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No ‘Oppa’ nor ‘Namchin’: K-pop Fans Face Hard Labor, Death Penalty in North Korea

King Jong-un sends urban youth into brutal rural workplaces if they enjoy things from Seoul. A law imposes capital punishment on those distributing South Korean drama and music.



Kim Jong Un with his young North Korean groupies.



Kim Jong-un, the general secretary of the Workers’ Party of Korea, has launched a series of measures to control the country’s new generation of people in their twenties and thirties. 

Kim’s measures prohibit popular South Korean dramas and music ー and the sharing or distribution of them. Moreover, the regime imposes strict punishments on the use of South Korean words. 

It is not just a verbal campaign. The regime has relocated urban youth into brutal rural workplaces for “mental training” for enjoying South Korean culture. 

Why? The new generation has developed a taste for capitalist culture through Korean dramas and other South Korean influences, and the regime fears that they could shake the system.

The Jangmadang Generation

The Korean Central News Agency reported that, on August 30, Kim met with young people from urban areas who had “volunteered” to go” to difficult and challenging” sectors in rural areas — such as coal mines, communal farms, and island settlements — and encouraged them by shaking each person’s hand. Although North Korea claims that there were more than 10,000 volunteers, in reality the party forced the young people to these hard labor jobs. 

North Koreans in their twenties and thirties, like those who are being relocated to rural areas, are known as the “Jangmadang Generation.” The term refers to the markets that became widespread through illegal trade during North Korea’s great famine in the late 1990s. 

The Jangmadang Generation was raised during a time when the food rationing system collapsed and money took precedence over party loyalty. They grew up watching Korean dramas that were flowing in from the China-North Korea border, and yearning for freedom and capitalist culture. 

In connection with the relocation scheme for young North Koreans, the party’s official newspaper Rodong Sinmun published an editorial expressing alarm over the influx of foreign culture. “Hostile forces are struggling to corrupt the youth through persistent ideological and cultural infiltration,” it said.

Kim stated that “the youth who have lagged behind will realize the value of the Party and the socialist system,” revealing that his motive behind the relocation scheme is to mold their thinking while they are in rural areas, where they are less likely to be exposed to foreign cultures.

Punished over Attire, Hairstyle, Speech, Behavior

Since becoming supreme leader in 2011, Kim has shown an openness to Western culture, including having his devoted orchestra perform American and European-style music. When he  launched a dialogue offensive with the United States and South Korea in 2018, he and his wife attended a concert in Pyongyang by a South Korean art troupe and were seen cheerfully applauding an idol group’s performance.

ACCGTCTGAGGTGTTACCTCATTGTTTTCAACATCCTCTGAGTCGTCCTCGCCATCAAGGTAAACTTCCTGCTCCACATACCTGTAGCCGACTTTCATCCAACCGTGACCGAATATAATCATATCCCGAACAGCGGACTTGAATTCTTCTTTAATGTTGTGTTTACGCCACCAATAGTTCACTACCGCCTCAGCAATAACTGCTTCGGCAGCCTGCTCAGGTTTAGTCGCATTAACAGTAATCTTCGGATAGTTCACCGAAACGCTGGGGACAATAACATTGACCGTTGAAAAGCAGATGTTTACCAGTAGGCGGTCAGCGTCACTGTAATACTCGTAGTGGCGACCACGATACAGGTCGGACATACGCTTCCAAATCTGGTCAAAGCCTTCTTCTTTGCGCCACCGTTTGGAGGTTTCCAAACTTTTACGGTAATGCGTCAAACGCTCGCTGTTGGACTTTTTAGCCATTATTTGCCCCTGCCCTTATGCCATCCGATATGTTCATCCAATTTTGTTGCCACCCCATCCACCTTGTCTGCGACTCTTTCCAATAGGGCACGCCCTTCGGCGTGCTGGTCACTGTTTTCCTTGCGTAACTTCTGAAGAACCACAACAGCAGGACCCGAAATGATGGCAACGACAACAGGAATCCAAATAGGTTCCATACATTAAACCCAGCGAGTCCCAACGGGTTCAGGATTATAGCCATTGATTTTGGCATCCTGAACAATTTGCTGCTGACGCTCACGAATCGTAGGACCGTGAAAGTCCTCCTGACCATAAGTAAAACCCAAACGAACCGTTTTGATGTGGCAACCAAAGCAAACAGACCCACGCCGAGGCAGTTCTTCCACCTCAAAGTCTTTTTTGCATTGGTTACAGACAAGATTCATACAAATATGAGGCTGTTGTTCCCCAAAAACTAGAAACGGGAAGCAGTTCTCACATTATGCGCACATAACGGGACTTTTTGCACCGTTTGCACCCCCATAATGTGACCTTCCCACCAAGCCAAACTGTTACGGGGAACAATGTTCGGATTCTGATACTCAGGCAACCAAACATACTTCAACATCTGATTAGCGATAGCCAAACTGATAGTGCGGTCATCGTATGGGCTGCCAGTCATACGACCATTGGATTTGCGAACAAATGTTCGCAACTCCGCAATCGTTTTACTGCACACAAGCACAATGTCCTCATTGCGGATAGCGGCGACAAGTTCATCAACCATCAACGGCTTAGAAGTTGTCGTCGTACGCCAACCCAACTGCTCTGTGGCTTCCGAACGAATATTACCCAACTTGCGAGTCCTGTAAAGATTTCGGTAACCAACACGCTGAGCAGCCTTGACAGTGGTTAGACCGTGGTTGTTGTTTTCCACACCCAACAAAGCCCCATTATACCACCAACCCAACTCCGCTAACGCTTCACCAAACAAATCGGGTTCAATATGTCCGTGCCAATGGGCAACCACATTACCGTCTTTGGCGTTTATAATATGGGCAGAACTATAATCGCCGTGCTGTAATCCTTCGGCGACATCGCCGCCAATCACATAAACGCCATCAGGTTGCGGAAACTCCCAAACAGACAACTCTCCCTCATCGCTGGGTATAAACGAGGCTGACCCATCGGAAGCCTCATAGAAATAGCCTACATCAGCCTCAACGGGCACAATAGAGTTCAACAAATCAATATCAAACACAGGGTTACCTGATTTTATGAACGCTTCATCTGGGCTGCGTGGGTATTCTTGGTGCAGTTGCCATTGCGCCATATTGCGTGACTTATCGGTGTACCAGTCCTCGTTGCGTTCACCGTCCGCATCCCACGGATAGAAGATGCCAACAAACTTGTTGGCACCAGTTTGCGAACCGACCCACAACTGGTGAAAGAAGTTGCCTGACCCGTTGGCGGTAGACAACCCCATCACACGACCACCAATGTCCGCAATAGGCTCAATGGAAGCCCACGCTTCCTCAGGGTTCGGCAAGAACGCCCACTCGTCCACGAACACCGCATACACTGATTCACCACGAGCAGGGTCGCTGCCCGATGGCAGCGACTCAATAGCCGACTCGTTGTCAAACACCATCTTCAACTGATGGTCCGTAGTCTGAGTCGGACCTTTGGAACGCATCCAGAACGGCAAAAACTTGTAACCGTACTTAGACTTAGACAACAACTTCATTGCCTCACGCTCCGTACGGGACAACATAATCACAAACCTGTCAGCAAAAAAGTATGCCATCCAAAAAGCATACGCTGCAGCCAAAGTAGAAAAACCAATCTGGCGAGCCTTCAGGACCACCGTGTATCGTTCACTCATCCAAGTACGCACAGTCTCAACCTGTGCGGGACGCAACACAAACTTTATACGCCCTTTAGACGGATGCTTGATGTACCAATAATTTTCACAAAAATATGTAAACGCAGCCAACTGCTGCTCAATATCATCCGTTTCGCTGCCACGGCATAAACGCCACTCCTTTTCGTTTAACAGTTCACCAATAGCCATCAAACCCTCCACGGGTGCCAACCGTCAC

However, Kim turned his back on South Korean culture after the 2019 U.S.-North Korea summit ended in a standoff. At a convention of party leaders in April 2021, Kim pointed out that “a serious change is taking place in the ideological and mental state of the young generation,” and declared that young people’s attire, hairstyle, speech, behavior, and personal relationships should also be controlled.

In December 2020, North Korea enacted the Law on the Elimination of Reactionary Thought and Culture, which stipulates the death sentence as the maximum penalty for the dissemination of Korean dramas and music. 

According to a report by a South Korean intelligence agency, North Korea has also banned the use of South Korean words such as “oppa” and “namchin,” which are terms of endearment used by young women to address their boyfriends that have also become popular in North Korea, and enforced the use of “nam dong-mu” (comrade) instead. 

North Korea has also announced that the Supreme People’s Assembly will be adopting a youth education protection law at the end of September, which is believed to be aimed at tightening control over young people’s thoughts.  

A Publicity Star is Born

At the same time, the government has been industriously promoting Kim’s favorite female singer as North Korea’s national star. A talented female singer who looks to be in her thirties, Kim Ok-ju is singing new songs in praise of Kim and the party, appearing in innovative music videos (that have undeniably drawn from South Korean culture) to promote the regime. 

In July, Kim awarded medals and honors to members of a performance group in which Kim Ok-ju is a vocalist. A photo showing Kim in close proximity to her and other young members of the group was widely circulated. 

This all seems to be part of Kim’s ploy to market a North Korean singer that would be popular among the youth to usher in a “North Korean wave” to push back against the “South Korean Wave” cultural phenomenon.

Why is Kim so nervous about the changes among the youth? In a recent editorial, Rodong Sinmun warned that “socialism in many countries collapsed in the last century because the youth, misled by capitalism, took the lead in destroying the social infrastructure.” The editorial went on to warn that “the youth will become enemies of the revolution who revolt against socialism if they become contaminated by capitalism based on individualism.”

North Korea’s greatest fear seems to be the power of capitalist culture. The more dissatisfied the young people are because of economic sanctions and economic difficulties brought on by the pandemic, the tighter the regime’s grip on them will be.

(Read the Sankei Shimbun report in Japanese at this link.)

Author: Norio Sakurai